Monday, February 27, 2012

I Can Find the Sugar ALL BY SELF

I really enjoy a sweet romance. It doesn't matter if the romance happens in a “romance” book or if the romance happens as a subplot. Romance is always good for this reader.

I also enjoy redemption tales, plots about healing emotional scars, stories about people working together to accomplish a common good (major or minor), and yarns about truly discovering who you are. I’ve been known to tear up just because a bunch of people who already liked each other all decided to do something good together. My heart warms when someone manages to change their life for the good. I grin when characters pet wiggly puppies.

Yes, I’m a total sap.

So here’s the thing. If you give me a book with a romance, cute dogs, a hero with emotional and/or physical scars that need to be healed, a heroine who must overcome the wounds of her past to move into her future, and a town full of wonderful people who are determined to work together toward a common goal, I’ll probably love it . . . but I might throw it across the room in a huff, instead.

Here’s a tip to avoid provoking my ire: HIDE THE SUGAR.

I don’t care if the entire book, front to back, is packed full of saccharine goodness. I’ll read and enjoy every bit of it and lick my fingers afterward. BUT. If you (or any of your characters) ever point any of it out, I’m gone. That’s not because I’m embarrassed to catch myself reading such cavity-inducing fare. It’s because, if you think you need to point it out, you’ll make me feel like a dim-witted two-year-old.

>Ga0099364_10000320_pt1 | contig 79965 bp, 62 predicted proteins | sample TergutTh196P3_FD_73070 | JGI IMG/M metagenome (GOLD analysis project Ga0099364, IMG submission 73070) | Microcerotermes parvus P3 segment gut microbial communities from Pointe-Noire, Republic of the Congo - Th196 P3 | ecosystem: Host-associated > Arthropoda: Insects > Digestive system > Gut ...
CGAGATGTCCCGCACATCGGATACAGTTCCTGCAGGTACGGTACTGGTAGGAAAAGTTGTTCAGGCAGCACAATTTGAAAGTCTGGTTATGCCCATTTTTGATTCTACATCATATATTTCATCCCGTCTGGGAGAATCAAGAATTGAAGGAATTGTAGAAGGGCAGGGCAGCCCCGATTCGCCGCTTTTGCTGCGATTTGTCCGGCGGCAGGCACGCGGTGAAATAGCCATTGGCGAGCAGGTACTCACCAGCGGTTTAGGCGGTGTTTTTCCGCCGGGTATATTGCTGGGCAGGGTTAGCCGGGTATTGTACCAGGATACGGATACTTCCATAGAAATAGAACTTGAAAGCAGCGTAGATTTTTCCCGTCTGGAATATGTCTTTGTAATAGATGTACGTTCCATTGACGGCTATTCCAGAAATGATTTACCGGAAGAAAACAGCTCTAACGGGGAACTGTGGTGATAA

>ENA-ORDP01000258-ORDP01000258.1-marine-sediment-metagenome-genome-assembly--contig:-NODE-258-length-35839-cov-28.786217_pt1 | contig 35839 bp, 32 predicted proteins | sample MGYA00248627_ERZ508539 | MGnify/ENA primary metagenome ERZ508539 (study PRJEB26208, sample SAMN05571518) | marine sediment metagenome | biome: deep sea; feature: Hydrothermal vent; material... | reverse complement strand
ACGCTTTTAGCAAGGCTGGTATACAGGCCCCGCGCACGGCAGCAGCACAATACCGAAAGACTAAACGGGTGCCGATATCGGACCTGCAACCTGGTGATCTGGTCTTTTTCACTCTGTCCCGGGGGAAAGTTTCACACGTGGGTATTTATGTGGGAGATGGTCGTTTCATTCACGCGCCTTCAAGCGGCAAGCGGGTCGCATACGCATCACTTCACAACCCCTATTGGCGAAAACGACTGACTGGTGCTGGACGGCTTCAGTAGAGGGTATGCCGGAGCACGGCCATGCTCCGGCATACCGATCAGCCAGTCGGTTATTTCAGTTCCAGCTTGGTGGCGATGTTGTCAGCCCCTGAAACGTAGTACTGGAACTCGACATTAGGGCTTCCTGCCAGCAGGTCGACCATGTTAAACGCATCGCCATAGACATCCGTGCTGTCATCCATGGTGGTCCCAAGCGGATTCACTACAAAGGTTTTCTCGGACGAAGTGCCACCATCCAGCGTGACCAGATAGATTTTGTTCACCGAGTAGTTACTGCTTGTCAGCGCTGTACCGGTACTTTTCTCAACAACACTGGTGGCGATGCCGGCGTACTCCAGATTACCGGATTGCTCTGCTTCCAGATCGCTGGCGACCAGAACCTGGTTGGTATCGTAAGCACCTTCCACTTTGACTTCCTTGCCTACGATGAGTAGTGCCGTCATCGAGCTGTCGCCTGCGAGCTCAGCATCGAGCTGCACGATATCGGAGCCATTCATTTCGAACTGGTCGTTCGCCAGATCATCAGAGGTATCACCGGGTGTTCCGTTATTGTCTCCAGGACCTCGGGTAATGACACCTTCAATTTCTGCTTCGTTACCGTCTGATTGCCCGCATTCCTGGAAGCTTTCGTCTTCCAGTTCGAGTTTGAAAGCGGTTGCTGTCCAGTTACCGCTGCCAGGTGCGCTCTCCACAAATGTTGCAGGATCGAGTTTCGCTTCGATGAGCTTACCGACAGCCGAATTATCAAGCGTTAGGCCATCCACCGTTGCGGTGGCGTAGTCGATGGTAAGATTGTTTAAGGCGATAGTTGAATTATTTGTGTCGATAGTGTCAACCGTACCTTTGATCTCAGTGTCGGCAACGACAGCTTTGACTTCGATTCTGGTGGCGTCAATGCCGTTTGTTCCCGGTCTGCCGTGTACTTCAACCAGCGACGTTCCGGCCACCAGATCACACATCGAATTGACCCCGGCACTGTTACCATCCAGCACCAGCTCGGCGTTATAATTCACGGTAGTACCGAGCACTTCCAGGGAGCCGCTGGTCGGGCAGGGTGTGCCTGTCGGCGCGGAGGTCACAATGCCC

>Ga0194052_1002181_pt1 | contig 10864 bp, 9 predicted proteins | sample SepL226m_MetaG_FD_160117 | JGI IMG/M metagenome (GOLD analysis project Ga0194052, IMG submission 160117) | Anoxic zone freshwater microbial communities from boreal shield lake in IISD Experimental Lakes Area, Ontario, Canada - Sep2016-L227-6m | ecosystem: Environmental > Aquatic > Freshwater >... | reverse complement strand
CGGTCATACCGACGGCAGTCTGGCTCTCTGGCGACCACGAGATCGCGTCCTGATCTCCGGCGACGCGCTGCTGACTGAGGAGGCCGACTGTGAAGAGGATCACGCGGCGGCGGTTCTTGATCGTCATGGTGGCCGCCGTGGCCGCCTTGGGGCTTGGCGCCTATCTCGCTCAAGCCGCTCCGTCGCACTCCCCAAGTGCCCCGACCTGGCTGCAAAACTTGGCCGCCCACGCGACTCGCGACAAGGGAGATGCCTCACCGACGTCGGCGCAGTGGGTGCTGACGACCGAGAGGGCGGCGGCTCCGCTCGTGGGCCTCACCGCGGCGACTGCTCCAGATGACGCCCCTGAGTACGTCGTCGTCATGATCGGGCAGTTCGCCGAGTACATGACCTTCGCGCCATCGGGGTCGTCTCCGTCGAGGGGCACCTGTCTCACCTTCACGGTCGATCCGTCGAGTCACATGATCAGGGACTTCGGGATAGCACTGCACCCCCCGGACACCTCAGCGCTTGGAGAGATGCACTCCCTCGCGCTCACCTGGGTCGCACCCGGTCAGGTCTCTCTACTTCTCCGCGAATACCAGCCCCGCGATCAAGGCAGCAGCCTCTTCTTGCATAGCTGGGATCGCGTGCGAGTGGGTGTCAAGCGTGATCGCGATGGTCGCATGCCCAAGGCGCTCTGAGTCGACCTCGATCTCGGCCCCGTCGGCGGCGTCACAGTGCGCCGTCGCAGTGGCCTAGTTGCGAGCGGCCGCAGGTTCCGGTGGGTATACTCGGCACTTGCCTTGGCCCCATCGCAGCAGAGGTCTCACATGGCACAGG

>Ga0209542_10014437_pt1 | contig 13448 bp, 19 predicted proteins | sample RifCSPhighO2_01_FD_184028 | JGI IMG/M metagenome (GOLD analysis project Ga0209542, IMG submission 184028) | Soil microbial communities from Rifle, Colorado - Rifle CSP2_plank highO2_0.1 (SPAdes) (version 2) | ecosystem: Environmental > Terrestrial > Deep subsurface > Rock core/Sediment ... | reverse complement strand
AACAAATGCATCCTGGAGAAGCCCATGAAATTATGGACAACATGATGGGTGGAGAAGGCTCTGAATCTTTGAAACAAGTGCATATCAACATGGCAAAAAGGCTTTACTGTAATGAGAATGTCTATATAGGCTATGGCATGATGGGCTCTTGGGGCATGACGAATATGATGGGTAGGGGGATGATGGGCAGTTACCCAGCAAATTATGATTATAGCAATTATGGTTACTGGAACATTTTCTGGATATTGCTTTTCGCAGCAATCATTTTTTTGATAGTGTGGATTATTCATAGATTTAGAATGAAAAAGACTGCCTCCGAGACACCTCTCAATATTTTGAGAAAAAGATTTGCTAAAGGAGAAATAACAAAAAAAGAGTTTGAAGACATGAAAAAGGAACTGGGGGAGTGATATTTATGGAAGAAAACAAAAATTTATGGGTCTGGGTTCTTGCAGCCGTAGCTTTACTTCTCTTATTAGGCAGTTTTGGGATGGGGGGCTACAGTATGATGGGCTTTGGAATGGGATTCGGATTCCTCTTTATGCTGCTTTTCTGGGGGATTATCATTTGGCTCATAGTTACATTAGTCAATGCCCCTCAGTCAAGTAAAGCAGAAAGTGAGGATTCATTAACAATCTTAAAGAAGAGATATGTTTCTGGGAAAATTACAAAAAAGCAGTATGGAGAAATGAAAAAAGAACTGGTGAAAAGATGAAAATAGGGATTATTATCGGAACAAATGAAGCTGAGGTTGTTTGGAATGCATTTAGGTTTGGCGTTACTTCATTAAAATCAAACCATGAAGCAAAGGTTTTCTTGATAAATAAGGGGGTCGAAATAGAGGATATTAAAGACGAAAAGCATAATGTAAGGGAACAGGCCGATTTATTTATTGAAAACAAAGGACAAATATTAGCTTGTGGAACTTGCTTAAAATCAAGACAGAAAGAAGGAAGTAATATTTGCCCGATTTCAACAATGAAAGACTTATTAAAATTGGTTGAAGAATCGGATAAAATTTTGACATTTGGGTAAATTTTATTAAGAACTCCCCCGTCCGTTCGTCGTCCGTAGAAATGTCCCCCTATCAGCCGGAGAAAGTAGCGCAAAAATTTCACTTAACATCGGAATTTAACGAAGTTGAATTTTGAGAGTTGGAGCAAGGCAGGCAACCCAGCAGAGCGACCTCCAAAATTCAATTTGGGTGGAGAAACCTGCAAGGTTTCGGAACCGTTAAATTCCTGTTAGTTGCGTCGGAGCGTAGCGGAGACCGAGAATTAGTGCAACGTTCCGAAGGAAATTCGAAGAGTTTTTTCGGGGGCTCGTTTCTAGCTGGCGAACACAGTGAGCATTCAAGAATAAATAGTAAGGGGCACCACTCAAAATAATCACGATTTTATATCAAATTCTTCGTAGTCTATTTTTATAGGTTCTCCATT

I haven’t taken kindly to that since I was four. You can ask my mother.

In a way, this is a sub-category of the famous advice to SHOW NOT TELL. Let me illustrate:
Fine: Heroine notices that hero’s eyes are haunted, and wants to help, since she’s a vet and naturally drawn to wounded mammals. Wise Woman character also notices and, keeping her reasoning to herself, sets out to help Hero heal his soul with a plan that will also, coincidentally, help save the town, provide a home for a local stray dog, and help Heroine overcome her rocky romantic past.
NOT Fine: Heroine-the-vet notices that hero’s eyes are haunted and wants to help. Later, when she sees him again, she notices and remarks to herself about the same thing. When her BFF asks about him, she ponders on how he looks wounded, both physically and emotionally. Wise Woman character engages Heroine in a conversation about how wounded Hero appears. Wise Woman character lays out her master plan for Heroine, who agrees that, yes, that would be the perfect plan to engage Hero’s skills, save the town, heal Hero’s poor wounded soul, and convince him to adopt the stray dog that has already decided to adopt Hero.
Please tell me you can see the difference.

I picked up the published book described above because I wanted a sweet contemporary romance story. I kept reading through some rather off-putting maid-butler dialogue because I really, truly am drawn to these sorts of plots. I simply could not continue past the “let’s fix Hero and save the town” conversation.